January 17, 2012
Breaking his silence today on New York City’s simmering labor dispute, State Education Commissioner John King sided with the city on key issues.
King said he does not want to get involved in local disputes over teacher evaluations. But he said the city’s plan to revamp dozens of low-performing schools under the federal “turnaround” model meets the state’s requirements.
“It’s an approvable model,” King said on a conference call with reporters to discuss Gov. Andrew Cuomo’s state budget proposal. “I would expect that if they submit those applications, that we would approve their application to change the model consistent with the federal model.”
The city’s plan, which Bloomberg announced in his State of the City speech last week as a way to sidestep teacher evaluations talks, would require half of all teachers to be removed from the 33 low-performing schools. King suspended federal funding to the schools last month after negotiations between the city and the United Federation of Teachers broke down.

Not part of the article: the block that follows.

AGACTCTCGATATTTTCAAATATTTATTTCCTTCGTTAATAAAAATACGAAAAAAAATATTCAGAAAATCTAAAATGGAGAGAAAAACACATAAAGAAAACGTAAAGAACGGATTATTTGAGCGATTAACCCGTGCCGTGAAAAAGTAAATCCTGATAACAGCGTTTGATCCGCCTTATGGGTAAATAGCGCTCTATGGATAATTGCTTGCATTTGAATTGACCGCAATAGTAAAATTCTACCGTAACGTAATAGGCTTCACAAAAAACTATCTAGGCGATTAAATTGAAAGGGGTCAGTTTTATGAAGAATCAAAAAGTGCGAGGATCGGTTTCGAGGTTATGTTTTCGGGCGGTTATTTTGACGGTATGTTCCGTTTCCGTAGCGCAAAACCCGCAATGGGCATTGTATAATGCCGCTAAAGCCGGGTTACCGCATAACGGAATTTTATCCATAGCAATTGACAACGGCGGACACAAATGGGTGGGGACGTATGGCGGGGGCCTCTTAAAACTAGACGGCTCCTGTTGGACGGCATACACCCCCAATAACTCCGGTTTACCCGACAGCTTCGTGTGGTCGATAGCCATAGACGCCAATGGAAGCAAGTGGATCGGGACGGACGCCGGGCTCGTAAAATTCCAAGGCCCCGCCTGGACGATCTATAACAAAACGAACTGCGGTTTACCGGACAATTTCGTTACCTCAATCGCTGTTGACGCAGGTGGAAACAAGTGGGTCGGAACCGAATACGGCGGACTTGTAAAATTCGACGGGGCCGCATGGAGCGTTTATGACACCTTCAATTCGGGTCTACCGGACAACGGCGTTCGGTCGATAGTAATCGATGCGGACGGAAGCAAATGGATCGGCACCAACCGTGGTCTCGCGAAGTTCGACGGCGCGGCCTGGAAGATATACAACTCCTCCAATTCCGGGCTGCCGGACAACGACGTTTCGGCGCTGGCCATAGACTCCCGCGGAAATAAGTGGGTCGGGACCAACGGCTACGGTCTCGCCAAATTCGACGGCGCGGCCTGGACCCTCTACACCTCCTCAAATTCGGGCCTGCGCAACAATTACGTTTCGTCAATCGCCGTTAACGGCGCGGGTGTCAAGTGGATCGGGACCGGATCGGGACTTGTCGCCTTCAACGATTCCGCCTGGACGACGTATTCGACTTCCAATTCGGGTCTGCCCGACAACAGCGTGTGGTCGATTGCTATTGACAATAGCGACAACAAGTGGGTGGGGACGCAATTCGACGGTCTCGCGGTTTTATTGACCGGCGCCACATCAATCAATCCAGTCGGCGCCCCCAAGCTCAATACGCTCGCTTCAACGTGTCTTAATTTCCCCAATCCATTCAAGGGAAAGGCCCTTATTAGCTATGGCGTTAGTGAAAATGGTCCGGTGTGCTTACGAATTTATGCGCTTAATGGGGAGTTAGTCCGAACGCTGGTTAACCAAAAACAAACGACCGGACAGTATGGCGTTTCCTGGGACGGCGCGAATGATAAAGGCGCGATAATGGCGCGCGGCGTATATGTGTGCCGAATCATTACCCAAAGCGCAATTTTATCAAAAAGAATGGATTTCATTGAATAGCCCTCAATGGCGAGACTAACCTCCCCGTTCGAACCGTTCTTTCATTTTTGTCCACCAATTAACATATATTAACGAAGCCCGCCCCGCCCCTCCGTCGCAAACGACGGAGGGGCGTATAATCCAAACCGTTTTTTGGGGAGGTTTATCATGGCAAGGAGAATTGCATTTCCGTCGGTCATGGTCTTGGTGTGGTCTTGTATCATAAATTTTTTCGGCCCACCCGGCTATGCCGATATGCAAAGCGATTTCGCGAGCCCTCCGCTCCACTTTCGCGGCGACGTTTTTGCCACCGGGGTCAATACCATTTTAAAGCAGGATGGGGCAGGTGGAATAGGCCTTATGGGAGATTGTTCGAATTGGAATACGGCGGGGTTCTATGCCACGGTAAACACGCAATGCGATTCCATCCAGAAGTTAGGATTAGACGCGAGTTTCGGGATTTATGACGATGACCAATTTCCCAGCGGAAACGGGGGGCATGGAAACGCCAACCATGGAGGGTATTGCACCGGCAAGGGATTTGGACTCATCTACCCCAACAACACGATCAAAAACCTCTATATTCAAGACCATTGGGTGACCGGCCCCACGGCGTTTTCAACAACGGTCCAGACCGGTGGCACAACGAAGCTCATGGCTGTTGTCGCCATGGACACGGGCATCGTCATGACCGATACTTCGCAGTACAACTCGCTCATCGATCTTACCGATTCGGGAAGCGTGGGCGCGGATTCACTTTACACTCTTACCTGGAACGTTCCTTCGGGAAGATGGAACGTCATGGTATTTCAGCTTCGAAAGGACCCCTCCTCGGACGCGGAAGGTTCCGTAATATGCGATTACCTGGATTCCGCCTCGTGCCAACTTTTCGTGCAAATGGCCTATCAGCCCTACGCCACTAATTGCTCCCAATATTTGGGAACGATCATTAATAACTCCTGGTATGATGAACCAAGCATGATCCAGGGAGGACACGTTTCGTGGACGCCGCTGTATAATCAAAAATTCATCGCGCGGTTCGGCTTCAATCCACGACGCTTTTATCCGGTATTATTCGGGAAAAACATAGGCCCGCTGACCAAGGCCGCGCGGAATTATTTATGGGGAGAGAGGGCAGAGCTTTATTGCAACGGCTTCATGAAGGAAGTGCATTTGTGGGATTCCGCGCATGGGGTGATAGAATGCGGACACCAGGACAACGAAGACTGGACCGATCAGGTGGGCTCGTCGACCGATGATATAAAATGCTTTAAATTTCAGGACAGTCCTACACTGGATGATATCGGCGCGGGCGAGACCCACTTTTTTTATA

A major issue leading to the impasse was that the UFT wanted third-party arbitrators to hear the appeals of teachers who receive low ratings under the new evaluations. The city maintains that the chancellor should make the final determination on appeals, as has been the case for years.
At a press conference responding to Cuomo’s budget proposal today, Mulgrew emphasized that sometimes principals issued low ratings for the wrong reasons and that the city had made clear in negotiations that it was unwilling to concede based on that possibility.
“The Department of Education, across the table from us, has told us they will not overturn a rating based on the substance of a rating,” Mulgrew said.
King said today that the city’s position is consistent with the state’s guidelines for the new evaluations. The guidelines dictate that appeals should ideally be decided by a district’s chancellor or superintendent and should be considered only when proper procedures were not followed in issuing an evaluation.
“We continue to believe that that is a model that districts should implement, but obviously New York City and the UFT need to work that out,” he said.